March 22, 2021 · 9 min read
TL;DR: We’re shutting down our self-service carbon accounting software Bloom before we properly launched.
Since Tomorrow was founded in 2016, the chatter around the need for organisations to act and take responsibility for their impact on climate change has grown steadily. Numerous surveys point towards the fact that employees, consumers, investors and governments now expect companies to raise up to the challenge. Yet, as we investigated our own carbon footprint, it was clear that doing so was easier said than done.
We strongly believe that information precedes action, and from discussions around us, it was clear that measuring a company’s carbon footprint was a major barrier for organisations to take meaningful action. If we could drastically reduce that barrier, it could potentially pave the way for making carbon information ubiquitous for all companies, and enable a new corporate movement for climate action.
Furthermore, we believed that we had a role to play. The combination of climate knowledge and technology, and our experience with building a carbon footprint tracker app for individuals, North, meant that we knew what to build to have a climate impact, and how to build it. This became Bloom.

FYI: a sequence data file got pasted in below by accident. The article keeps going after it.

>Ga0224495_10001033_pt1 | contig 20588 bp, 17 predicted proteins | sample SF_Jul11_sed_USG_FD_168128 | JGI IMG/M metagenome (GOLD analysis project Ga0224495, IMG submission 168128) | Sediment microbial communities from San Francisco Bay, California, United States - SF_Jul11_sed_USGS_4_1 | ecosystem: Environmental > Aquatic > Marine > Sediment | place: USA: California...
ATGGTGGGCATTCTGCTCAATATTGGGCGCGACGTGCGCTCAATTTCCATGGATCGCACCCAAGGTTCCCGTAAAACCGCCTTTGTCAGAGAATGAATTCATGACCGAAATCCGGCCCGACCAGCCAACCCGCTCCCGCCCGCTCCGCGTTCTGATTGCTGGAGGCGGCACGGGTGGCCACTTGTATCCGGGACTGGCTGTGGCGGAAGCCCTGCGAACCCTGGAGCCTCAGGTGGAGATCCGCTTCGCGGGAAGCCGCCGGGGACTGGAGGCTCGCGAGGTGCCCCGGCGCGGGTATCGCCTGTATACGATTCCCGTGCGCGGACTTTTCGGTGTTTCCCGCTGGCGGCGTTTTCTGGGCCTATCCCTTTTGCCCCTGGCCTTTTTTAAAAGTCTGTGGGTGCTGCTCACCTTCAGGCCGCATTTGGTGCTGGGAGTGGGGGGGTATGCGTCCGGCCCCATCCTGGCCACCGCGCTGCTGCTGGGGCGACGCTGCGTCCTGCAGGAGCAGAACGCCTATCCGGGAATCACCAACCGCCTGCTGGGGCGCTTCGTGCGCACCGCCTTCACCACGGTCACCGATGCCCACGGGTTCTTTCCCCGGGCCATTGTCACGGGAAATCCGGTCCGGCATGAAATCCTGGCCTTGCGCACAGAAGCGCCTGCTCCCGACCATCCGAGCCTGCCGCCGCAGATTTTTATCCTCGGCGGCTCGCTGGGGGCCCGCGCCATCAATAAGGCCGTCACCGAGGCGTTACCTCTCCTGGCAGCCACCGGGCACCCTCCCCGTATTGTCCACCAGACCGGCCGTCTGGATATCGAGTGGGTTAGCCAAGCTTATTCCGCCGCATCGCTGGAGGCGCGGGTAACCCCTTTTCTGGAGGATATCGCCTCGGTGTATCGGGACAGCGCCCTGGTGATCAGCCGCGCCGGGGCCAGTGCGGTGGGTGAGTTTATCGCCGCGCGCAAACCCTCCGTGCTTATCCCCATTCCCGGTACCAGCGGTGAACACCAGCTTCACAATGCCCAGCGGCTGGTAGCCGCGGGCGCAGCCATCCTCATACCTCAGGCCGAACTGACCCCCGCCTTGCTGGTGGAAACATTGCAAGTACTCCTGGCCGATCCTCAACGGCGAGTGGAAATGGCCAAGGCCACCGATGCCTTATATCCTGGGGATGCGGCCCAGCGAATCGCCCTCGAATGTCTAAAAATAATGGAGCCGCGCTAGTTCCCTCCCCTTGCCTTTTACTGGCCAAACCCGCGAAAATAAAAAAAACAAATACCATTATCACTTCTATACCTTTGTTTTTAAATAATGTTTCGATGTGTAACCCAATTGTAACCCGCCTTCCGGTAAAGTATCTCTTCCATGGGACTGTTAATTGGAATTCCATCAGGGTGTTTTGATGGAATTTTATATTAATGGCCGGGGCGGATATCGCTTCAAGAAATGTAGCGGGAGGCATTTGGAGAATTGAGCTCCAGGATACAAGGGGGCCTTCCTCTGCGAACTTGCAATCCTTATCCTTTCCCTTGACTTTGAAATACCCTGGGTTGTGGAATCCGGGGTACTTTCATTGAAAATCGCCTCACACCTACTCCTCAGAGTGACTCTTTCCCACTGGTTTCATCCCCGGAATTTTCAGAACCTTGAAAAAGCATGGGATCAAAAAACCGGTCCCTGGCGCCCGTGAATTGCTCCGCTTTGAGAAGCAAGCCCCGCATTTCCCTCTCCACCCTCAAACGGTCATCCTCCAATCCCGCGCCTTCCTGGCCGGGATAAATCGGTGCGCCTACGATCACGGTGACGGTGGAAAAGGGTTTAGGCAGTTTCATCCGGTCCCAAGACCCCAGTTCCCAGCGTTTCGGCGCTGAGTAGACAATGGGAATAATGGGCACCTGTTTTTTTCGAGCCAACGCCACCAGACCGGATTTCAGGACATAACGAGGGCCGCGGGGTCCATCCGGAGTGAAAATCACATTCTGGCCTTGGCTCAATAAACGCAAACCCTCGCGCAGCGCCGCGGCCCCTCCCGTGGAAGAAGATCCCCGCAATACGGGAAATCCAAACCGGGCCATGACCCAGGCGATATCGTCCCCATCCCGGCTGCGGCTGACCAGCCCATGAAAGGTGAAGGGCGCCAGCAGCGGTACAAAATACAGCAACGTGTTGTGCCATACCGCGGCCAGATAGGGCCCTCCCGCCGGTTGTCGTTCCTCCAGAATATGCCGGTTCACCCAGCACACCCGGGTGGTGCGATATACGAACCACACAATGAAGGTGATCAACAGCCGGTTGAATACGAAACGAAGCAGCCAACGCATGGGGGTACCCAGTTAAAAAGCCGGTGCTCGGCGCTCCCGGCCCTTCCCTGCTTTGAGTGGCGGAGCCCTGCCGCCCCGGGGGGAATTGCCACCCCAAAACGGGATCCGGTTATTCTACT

We spent a large part of last year building Bloom, involving users in every step of the way. The vision for Bloom was to democratize corporate climate action, enabling as many companies as possible to reduce their carbon footprint. We realised the issue was that when companies wanted to take action, they relied on an archaic solution based on spreadsheets, or an imprecise solution based on surveys. There ought to be a better, more precise, and more automated solution! We therefore built Bloom to automatically collect data about an organisation’s activities (commute, business travels, catering, office supplies, electricity and heating, etc.) and based on that calculate the company’s carbon footprint. Bloom would then generate recommendations for setting reduction targets and initiatives. Lastly Bloom would then provide communication assets, which would help the company communicate in a truthful way without the risk of greenwashing . In order to increase adoption rate and maximise climate impact, Bloom should ideally come at a low price point, so price wouldn’t be a barrier for companies to get started. If we were to build a sustainable business around this with a low price point and all these capabilities, naturally the tool should be self-service as price would increase drastically if humans needed to be involved in the process. This meant that we intended Bloom to be a self-service SaaS.